How North Atlantic cooling alters Southern Ocean wind

Authors


Abstract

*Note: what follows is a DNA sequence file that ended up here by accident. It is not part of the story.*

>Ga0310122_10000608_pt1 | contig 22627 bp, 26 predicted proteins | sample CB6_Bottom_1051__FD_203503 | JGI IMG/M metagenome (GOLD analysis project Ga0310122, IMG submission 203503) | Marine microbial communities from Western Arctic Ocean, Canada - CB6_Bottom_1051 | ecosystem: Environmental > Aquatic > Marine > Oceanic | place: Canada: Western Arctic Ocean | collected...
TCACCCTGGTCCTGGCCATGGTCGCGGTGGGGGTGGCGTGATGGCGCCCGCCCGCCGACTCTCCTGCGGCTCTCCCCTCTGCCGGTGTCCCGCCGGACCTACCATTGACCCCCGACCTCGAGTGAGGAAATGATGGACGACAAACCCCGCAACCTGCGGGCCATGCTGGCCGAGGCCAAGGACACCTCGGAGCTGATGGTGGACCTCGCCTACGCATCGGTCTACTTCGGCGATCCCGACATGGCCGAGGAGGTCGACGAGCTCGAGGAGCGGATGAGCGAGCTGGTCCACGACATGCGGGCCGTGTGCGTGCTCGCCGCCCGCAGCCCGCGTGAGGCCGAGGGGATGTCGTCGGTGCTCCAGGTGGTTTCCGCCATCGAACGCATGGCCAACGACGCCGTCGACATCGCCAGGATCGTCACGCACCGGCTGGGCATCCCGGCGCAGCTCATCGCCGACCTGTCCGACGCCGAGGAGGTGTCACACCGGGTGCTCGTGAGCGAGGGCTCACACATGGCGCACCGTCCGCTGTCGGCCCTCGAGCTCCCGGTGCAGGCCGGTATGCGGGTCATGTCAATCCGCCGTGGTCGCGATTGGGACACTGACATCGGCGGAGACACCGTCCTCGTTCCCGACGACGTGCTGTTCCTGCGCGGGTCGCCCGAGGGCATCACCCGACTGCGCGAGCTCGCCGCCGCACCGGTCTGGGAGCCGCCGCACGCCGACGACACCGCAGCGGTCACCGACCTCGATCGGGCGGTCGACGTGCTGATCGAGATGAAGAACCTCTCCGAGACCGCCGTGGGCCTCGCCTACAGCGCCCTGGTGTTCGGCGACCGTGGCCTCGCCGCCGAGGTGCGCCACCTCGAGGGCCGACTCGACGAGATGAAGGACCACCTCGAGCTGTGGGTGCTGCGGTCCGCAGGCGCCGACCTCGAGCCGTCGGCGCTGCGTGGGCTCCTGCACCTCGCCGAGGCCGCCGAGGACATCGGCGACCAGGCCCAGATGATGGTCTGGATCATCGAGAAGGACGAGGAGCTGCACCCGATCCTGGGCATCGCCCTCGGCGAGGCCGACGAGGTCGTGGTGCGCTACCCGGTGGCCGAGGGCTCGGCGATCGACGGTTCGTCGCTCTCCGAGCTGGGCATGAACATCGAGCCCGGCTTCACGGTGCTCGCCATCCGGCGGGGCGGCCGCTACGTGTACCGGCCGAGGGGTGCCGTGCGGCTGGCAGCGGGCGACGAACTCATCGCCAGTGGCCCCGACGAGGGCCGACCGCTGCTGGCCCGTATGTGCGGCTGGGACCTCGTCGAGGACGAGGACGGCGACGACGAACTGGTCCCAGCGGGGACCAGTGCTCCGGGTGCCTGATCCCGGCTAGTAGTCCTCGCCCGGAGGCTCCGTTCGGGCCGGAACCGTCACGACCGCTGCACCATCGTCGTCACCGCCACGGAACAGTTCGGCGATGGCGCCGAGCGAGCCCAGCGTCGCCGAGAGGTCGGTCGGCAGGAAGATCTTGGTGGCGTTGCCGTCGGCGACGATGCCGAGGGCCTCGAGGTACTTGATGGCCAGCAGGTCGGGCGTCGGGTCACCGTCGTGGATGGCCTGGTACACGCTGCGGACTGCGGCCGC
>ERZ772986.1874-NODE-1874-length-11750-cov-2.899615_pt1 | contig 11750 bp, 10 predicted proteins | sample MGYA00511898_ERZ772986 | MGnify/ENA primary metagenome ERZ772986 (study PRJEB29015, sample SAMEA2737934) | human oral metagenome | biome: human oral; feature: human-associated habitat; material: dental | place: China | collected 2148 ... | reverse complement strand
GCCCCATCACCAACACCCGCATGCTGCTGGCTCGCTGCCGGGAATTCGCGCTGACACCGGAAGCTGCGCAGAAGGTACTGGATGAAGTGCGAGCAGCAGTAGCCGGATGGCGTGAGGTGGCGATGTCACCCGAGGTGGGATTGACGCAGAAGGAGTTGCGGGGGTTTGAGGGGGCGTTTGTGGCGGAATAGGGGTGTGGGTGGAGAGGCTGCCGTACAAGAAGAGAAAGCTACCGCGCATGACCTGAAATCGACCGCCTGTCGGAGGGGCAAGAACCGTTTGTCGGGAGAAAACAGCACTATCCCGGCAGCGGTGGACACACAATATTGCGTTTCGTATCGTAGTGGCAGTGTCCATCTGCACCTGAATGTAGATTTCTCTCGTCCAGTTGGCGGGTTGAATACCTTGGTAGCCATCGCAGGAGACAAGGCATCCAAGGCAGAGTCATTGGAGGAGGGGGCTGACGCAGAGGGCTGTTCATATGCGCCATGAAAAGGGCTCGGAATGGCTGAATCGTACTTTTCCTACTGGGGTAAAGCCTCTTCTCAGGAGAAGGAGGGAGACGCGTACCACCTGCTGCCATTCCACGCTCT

[1] At least seven times during the last ice age, large portions of the polar glaciers crumbled, sending rafts of ice floating into the North Atlantic Ocean. When these icebergs melted, the resultant injection of cold freshwater was enough to drive down ocean temperatures by as much as 12°C. These so-called Heinrich events are associated with rising atmospheric carbon dioxide (CO2) levels, but a mechanism to explain the connection convincingly has yet to arise. One proposed explanation sees the melting-iceberg-triggered North Atlantic cooling tied to increases in CO2 venting from the Southern Ocean, which surrounds Antarctica, through increased wind-driven upwelling. To test this hypothesis, which was initially proposed by researchers in 2009 based on paleoclimate evidence, Lee et al. ran ocean-atmosphere coupled climate simulations to determine the physical mechanism that could support this cross-hemisphere connection. (Paleoceanography, doi:10.1029/2010PA002004, 2011)